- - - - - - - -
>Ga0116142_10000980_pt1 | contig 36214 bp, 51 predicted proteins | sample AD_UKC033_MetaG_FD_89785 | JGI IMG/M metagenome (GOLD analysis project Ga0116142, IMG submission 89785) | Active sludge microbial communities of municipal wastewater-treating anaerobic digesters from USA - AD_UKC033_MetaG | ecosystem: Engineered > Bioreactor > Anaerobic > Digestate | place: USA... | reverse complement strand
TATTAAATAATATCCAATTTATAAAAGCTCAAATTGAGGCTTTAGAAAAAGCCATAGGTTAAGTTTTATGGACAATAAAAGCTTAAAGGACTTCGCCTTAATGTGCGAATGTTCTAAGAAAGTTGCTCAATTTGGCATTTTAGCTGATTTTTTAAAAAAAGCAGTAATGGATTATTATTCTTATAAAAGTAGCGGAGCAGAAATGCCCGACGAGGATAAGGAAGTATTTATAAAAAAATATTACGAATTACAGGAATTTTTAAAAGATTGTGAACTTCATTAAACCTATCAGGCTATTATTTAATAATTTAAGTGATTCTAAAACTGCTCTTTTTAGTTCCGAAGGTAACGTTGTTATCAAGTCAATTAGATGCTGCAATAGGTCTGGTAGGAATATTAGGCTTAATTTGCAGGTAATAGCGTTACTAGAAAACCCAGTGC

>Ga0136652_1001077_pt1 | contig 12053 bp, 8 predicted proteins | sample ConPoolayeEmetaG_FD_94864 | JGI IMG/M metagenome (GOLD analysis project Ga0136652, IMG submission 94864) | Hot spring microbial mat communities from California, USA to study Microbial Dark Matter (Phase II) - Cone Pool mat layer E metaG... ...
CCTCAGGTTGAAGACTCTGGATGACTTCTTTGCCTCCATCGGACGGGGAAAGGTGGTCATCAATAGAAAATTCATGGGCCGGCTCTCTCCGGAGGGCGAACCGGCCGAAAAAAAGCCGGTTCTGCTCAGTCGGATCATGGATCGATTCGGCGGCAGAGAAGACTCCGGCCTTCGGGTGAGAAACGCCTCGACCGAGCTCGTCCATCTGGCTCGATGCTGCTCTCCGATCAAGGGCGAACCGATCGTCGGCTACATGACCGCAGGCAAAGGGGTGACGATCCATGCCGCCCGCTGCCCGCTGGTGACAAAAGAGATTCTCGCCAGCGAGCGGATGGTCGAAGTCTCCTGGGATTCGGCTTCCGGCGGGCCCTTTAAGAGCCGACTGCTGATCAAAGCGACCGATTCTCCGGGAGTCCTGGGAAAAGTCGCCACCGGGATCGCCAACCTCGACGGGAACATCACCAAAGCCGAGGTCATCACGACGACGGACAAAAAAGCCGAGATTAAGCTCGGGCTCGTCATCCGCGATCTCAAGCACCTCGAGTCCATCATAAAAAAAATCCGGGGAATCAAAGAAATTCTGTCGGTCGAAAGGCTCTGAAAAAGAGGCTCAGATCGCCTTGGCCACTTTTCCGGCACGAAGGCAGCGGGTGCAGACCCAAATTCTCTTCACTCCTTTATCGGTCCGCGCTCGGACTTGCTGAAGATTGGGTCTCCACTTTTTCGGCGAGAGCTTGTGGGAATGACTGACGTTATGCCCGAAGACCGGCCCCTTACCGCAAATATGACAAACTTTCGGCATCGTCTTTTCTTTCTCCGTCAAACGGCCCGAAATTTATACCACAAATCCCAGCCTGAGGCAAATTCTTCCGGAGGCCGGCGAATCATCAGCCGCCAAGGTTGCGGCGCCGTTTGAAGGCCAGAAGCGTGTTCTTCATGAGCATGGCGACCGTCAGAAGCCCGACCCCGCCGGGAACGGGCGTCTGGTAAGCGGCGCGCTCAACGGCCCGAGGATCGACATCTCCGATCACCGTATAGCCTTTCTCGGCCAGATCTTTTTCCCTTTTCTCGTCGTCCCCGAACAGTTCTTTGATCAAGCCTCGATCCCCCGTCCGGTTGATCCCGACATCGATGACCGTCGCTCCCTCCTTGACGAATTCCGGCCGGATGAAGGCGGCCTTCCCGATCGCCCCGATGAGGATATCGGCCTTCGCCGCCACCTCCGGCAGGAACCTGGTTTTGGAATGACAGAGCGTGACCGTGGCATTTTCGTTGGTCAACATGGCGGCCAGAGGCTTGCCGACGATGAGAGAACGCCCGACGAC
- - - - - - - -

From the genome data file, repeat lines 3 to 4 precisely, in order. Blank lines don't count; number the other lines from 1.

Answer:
>Ga0136652_1001077_pt1 | contig 12053 bp, 8 predicted proteins | sample ConPoolayeEmetaG_FD_94864 | JGI IMG/M metagenome (GOLD analysis project Ga0136652, IMG submission 94864) | Hot spring microbial mat communities from California, USA to study Microbial Dark Matter (Phase II) - Cone Pool mat layer E metaG... ...
CCTCAGGTTGAAGACTCTGGATGACTTCTTTGCCTCCATCGGACGGGGAAAGGTGGTCATCAATAGAAAATTCATGGGCCGGCTCTCTCCGGAGGGCGAACCGGCCGAAAAAAAGCCGGTTCTGCTCAGTCGGATCATGGATCGATTCGGCGGCAGAGAAGACTCCGGCCTTCGGGTGAGAAACGCCTCGACCGAGCTCGTCCATCTGGCTCGATGCTGCTCTCCGATCAAGGGCGAACCGATCGTCGGCTACATGACCGCAGGCAAAGGGGTGACGATCCATGCCGCCCGCTGCCCGCTGGTGACAAAAGAGATTCTCGCCAGCGAGCGGATGGTCGAAGTCTCCTGGGATTCGGCTTCCGGCGGGCCCTTTAAGAGCCGACTGCTGATCAAAGCGACCGATTCTCCGGGAGTCCTGGGAAAAGTCGCCACCGGGATCGCCAACCTCGACGGGAACATCACCAAAGCCGAGGTCATCACGACGACGGACAAAAAAGCCGAGATTAAGCTCGGGCTCGTCATCCGCGATCTCAAGCACCTCGAGTCCATCATAAAAAAAATCCGGGGAATCAAAGAAATTCTGTCGGTCGAAAGGCTCTGAAAAAGAGGCTCAGATCGCCTTGGCCACTTTTCCGGCACGAAGGCAGCGGGTGCAGACCCAAATTCTCTTCACTCCTTTATCGGTCCGCGCTCGGACTTGCTGAAGATTGGGTCTCCACTTTTTCGGCGAGAGCTTGTGGGAATGACTGACGTTATGCCCGAAGACCGGCCCCTTACCGCAAATATGACAAACTTTCGGCATCGTCTTTTCTTTCTCCGTCAAACGGCCCGAAATTTATACCACAAATCCCAGCCTGAGGCAAATTCTTCCGGAGGCCGGCGAATCATCAGCCGCCAAGGTTGCGGCGCCGTTTGAAGGCCAGAAGCGTGTTCTTCATGAGCATGGCGACCGTCAGAAGCCCGACCCCGCCGGGAACGGGCGTCTGGTAAGCGGCGCGCTCAACGGCCCGAGGATCGACATCTCCGATCACCGTATAGCCTTTCTCGGCCAGATCTTTTTCCCTTTTCTCGTCGTCCCCGAACAGTTCTTTGATCAAGCCTCGATCCCCCGTCCGGTTGATCCCGACATCGATGACCGTCGCTCCCTCCTTGACGAATTCCGGCCGGATGAAGGCGGCCTTCCCGATCGCCCCGATGAGGATATCGGCCTTCGCCGCCACCTCCGGCAGGAACCTGGTTTTGGAATGACAGAGCGTGACCGTGGCATTTTCGTTGGTCAACATGGCGGCCAGAGGCTTGCCGACGATGAGAGAACGCCCGACGAC